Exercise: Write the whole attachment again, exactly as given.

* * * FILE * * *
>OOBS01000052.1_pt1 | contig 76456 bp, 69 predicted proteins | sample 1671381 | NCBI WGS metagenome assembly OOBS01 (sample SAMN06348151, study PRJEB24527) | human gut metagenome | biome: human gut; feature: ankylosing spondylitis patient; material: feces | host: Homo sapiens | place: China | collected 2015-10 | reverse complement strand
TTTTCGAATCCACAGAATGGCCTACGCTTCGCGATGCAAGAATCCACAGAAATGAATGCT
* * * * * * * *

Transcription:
>OOBS01000052.1_pt1 | contig 76456 bp, 69 predicted proteins | sample 1671381 | NCBI WGS metagenome assembly OOBS01 (sample SAMN06348151, study PRJEB24527) | human gut metagenome | biome: human gut; feature: ankylosing spondylitis patient; material: feces | host: Homo sapiens | place: China | collected 2015-10 | reverse complement strand
TTTTCGAATCCACAGAATGGCCTACGCTTCGCGATGCAAGAATCCACAGAAATGAATGCT